Last year I wrote and published a fake ‘scientific paper’ to highlight the problem of predatory scientific journals. My article, following in the tradition of earlier fake journal ‘stings’, was complete nonsense, full of Star Wars references and quotes, but it was published by a number of dodgy journals.
Now, another sci-fi sting has taken place, based this time on Rick and Morty. The stinger, Farooq Ali Khan, created a hilarious paper called Newer Tools to Fight Inter-Galactic Parasites and their Transmissibility in Zygirion Simulation.
The paper, reporting experiments on the treatment of space parasites, was published in three supposedly peer-reviewed journals. You can find it at ARC Journal of Pharmaceutical Sciences, IOSR Journal of Pharmacy and Biological Sciences, and Clinical Biotechnology and Microbiology (the latter seem to have now deleted it, but Google caches show it did appear there.)
“Newer Tools to Fight Inter-Galactic Parasites” is full of Rick and Morty memes: the title is a reference to perhaps my favorite episode of the show; Zygirions are intergalactic scammers from another episode; first author Beth Smith is the daughter of the main character Rick Sanchez, who presumably founded the Sanchez Institute for Doopidoo Research. And that’s just the author list!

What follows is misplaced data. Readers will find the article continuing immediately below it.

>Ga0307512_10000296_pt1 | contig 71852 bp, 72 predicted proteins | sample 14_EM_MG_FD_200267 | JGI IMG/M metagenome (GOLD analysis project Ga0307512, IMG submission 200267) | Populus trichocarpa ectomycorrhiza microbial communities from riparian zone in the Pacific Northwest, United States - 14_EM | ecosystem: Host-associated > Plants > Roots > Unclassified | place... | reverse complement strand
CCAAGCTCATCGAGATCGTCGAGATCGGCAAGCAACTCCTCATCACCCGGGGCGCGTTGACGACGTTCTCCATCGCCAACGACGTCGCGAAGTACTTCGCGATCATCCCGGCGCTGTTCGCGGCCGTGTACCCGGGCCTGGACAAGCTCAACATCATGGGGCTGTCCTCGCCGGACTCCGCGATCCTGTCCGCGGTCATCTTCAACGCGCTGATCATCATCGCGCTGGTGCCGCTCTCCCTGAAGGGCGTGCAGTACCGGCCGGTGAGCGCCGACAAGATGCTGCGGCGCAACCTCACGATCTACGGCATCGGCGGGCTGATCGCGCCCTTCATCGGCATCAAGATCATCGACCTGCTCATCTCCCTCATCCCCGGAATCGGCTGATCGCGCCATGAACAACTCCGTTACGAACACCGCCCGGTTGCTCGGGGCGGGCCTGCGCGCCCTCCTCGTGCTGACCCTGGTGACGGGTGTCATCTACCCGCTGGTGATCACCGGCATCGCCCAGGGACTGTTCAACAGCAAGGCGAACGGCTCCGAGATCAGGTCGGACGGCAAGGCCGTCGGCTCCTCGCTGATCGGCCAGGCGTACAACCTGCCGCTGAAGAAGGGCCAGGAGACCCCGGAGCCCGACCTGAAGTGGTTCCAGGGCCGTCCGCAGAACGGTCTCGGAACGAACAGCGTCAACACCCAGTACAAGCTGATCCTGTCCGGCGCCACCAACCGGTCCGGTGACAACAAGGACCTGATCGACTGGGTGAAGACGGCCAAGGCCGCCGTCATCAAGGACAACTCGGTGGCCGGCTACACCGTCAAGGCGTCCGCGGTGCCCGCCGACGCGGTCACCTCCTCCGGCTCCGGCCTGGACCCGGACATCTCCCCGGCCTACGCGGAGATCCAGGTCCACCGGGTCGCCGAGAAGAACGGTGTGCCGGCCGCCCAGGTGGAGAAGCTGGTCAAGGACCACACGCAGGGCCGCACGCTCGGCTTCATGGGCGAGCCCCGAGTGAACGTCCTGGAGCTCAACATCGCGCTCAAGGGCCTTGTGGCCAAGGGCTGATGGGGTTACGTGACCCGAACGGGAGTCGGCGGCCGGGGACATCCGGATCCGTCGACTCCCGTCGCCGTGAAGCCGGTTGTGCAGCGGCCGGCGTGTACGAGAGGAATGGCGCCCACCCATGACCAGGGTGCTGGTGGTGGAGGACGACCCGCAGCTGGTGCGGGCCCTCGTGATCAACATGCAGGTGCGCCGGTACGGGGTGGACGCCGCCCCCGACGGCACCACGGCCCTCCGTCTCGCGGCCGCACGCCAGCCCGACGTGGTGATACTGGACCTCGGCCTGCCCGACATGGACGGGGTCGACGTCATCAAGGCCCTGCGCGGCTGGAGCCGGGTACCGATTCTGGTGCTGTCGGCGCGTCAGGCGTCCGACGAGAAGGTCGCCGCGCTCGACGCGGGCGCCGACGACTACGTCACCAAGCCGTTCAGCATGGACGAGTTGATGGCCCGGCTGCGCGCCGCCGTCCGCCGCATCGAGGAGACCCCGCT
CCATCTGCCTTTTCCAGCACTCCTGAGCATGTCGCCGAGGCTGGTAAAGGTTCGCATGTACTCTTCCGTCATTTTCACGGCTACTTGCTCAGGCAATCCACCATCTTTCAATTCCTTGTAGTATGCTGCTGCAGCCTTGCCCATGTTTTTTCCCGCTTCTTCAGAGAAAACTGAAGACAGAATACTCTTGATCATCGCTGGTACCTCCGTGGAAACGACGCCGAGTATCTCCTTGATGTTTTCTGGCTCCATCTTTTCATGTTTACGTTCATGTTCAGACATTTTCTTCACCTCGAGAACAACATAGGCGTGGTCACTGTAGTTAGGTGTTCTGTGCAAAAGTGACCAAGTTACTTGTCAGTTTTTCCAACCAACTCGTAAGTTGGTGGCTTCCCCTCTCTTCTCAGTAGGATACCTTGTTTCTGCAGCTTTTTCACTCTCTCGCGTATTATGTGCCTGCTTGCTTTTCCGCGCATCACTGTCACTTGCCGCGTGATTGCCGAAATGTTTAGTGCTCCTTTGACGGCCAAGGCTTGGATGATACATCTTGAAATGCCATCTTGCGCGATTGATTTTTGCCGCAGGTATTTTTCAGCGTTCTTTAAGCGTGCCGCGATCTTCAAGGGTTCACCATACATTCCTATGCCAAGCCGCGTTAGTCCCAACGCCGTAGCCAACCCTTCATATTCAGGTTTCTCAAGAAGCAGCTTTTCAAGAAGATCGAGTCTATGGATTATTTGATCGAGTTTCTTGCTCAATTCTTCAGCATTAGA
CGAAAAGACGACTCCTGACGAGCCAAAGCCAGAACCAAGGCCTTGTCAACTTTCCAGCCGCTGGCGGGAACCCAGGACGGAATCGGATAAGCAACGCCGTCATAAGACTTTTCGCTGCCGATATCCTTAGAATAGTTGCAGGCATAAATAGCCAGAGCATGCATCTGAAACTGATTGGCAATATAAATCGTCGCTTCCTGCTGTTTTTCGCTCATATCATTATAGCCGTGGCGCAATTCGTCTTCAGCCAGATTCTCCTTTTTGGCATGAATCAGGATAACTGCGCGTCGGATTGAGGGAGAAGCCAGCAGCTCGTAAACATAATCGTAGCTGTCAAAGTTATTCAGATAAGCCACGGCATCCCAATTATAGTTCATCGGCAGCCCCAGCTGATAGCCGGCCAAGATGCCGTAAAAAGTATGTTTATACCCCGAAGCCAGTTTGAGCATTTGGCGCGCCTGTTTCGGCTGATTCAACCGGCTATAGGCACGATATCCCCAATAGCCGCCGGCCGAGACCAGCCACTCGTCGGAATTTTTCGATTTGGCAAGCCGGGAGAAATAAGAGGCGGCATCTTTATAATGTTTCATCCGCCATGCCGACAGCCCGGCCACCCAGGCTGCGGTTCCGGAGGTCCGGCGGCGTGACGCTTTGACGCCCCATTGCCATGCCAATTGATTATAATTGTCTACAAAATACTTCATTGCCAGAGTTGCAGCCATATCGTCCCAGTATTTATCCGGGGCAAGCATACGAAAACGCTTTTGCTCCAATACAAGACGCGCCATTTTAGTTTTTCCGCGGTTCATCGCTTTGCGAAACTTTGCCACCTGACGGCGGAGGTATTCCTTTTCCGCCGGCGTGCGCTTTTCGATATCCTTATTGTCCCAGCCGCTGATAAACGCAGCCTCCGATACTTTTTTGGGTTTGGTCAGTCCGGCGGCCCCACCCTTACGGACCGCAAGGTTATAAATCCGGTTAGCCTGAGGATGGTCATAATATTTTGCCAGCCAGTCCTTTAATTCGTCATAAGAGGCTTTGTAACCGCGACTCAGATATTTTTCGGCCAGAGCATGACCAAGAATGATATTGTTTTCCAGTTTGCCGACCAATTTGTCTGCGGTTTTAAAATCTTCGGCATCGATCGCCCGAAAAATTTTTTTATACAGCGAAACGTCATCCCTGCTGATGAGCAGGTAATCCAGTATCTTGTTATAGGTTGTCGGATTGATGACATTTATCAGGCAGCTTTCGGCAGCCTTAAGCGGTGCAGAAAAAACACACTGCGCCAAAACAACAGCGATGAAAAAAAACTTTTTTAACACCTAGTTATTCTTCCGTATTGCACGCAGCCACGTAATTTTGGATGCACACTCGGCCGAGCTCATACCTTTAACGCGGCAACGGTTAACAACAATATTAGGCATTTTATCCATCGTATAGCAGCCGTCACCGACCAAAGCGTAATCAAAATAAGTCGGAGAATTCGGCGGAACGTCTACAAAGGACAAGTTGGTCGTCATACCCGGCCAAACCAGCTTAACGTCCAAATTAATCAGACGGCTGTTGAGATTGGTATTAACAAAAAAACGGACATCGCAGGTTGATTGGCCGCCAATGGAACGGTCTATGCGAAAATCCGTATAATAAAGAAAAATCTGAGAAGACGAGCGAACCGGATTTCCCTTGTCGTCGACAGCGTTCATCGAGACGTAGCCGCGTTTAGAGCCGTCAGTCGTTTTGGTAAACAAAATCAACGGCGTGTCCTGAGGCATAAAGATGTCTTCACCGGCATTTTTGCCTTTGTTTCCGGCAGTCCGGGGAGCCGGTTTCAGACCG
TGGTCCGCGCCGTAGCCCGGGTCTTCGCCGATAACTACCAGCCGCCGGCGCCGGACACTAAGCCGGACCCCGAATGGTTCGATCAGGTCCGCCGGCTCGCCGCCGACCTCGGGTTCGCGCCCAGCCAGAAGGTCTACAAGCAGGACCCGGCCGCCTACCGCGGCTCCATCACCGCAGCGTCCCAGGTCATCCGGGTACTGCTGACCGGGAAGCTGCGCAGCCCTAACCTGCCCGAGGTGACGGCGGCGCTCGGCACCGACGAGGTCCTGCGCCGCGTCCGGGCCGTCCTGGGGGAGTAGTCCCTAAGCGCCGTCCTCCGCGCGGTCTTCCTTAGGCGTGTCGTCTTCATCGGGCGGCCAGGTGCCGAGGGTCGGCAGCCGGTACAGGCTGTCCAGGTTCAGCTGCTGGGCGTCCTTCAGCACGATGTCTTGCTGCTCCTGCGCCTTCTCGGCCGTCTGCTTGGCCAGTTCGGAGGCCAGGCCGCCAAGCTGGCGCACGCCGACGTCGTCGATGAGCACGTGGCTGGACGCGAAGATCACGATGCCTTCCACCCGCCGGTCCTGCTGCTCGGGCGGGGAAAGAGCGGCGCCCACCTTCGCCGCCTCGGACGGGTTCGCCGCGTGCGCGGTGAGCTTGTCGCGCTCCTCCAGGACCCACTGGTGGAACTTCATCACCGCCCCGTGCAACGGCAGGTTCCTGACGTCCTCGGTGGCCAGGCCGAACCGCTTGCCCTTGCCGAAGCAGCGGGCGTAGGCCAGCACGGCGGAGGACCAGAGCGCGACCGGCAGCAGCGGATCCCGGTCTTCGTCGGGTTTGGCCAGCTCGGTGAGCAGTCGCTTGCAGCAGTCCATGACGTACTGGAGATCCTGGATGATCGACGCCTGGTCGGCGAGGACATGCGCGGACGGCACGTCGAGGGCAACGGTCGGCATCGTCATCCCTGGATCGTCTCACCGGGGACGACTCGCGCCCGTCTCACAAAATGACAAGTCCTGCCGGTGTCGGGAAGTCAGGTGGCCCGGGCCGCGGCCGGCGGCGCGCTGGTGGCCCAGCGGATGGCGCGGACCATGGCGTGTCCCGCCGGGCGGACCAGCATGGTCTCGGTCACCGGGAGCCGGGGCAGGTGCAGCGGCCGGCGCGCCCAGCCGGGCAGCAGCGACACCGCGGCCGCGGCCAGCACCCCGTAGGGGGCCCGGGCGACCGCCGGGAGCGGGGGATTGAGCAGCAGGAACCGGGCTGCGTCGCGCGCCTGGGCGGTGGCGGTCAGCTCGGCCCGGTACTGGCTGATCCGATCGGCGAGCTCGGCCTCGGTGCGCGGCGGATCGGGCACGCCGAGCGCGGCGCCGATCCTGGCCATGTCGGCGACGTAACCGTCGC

As well as Rick and Morty memes, there are a few bonus references thrown in including one of Black Panther. The paper really is a lot of fun. Even the figures, which I assume are repurposed from real data, have something for fans of the show:
So what does this sting mean? As I said after my sting appeared, the point is not that ‘science is fake news’ or that all, or most, scientific journals are like this. These stings are meant to highlight the problem of journals that will publish anything while claiming to be peer-reviewed. A journal that claims to carry out peer review but doesn’t is nothing less than a scam.
The existence of predatory journals is well known, but unfortunately these kinds of outfits continue to thrive, suggesting that the problem is not known widely enough. If even one scientist is saved from paying their money (or public money) to the kind of journal that would publish a Rick and Morty paper, I would say the sting has been a success.